People experiencing teeth grinding or clenching during sleep, called sleep bruxism, were found to be more likely than the general population to report incidence of other sleep disorders, such as obstructive sleep apnea and restless leg syndrome.
Sleep bruxism (SB)—a repetitive jaw-muscle activity characterized by clenching or grinding of the teeth during sleep—may be a risk factor for the development of other sleep-related disorders, according to study findings published in Sleep Medicine.
With a prevalence of more than 10% in adult populations, SB has been associated with several adverse symptoms, including headache upon awakening, temporomandibular pain complaints, and severe mechanical tooth wear.
Moreover, researchers note that prior research has suggested that the genesis of SB events may be preceded by a cascade of events in relation to sleep arousals, which have been linked with other sleep-related disorders, such as obstructive sleep apnea (OSA) and epilepsy.
“However, systematic reviews on SB as a comorbid condition of other sleep-related disorders are lacking so far. Such reviews would contribute to the insight of sleep clinicians into the occurrence of SB in patients suffering from other sleep-related disorders, as well as into the underlying mechanisms of such comorbid associations,” they said.
Seeking to determine the prevalence of SB in adult patients with other sleep-related disorders, as well as identify potential underlying mechanisms of these associations, they conducted a systematic review of relevant studies published in PubMed, Embase, Cochrane Library, and Web of Science databases until May 15, 2020.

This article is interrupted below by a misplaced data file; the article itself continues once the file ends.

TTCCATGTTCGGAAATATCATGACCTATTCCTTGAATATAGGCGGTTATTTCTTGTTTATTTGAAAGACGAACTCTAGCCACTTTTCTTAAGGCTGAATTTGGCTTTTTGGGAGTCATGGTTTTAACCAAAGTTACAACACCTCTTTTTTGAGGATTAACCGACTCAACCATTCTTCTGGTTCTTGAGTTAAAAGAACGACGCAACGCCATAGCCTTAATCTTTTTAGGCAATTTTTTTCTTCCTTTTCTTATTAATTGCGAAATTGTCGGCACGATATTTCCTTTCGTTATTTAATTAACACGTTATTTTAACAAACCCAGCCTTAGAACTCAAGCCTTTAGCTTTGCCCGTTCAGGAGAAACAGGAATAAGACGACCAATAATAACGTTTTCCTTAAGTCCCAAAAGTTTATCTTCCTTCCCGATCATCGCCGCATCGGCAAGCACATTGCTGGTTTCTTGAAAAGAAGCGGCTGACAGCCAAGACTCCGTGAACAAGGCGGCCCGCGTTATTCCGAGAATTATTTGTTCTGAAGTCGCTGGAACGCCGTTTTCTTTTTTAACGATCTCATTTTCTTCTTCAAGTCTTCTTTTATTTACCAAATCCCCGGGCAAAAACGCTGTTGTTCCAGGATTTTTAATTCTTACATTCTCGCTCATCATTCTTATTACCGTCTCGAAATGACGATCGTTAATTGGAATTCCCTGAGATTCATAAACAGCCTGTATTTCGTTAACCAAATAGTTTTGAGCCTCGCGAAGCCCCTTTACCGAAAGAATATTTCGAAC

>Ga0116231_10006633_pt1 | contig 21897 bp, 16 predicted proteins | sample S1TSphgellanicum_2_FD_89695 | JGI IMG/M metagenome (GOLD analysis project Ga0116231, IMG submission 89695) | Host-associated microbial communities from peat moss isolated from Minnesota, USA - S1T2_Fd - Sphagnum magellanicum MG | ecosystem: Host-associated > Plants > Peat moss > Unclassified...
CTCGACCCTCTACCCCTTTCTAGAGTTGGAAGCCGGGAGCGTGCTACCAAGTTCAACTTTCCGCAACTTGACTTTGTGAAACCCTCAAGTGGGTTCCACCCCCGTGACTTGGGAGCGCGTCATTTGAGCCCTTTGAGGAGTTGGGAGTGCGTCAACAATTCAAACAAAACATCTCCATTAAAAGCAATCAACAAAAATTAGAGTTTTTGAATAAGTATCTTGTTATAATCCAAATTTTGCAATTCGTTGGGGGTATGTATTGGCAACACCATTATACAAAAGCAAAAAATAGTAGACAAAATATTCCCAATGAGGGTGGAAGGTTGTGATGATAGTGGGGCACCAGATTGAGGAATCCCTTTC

Using the Risk of Bias Assessment tool for quality assessment of the nonrandomized studies, 1539 studies were collected, in which 37 qualified for the full-text reading phase and the subsequent systematic review.
In the review, prevalence of SB was found to be significantly higher in adult patients with OSA, restless leg syndrome, periodic limb movement during sleep, sleep-related gastroesophageal reflux disease, REM behavior disorder (RBD), and sleep-related epilepsy, compared with the general population.
Further associations with Parkinson disease (PD) were identified in those with SB, but the specific mechanisms behind this and other positive associations could not be identified.
“Even though the specific mechanisms behind the associations between SB and other sleep-related disorders have not been identified yet, considering all the available evidence, sleep arousals could be a common factor with which all the identified disorders are associated, except RBD and PD,” the authors wrote.
The researchers concluded that the associations between SB and these sleep-related disorders call for more SB screening in patients with these conditions. Furthermore, they recommended for medical specialists to raise awareness of SB as a potential indicator for associated sleep-related disorders and to advocate the closer collaboration between medical specialists and dental practitioners.
Kuang B, Li D, Lobbezoo F, et al. Associations between sleep bruxism and other sleep-related disorders in adults: a systematic review. Sleep Med. Published online November 19, 2021. doi:10.1016/j.sleep.2021.11.008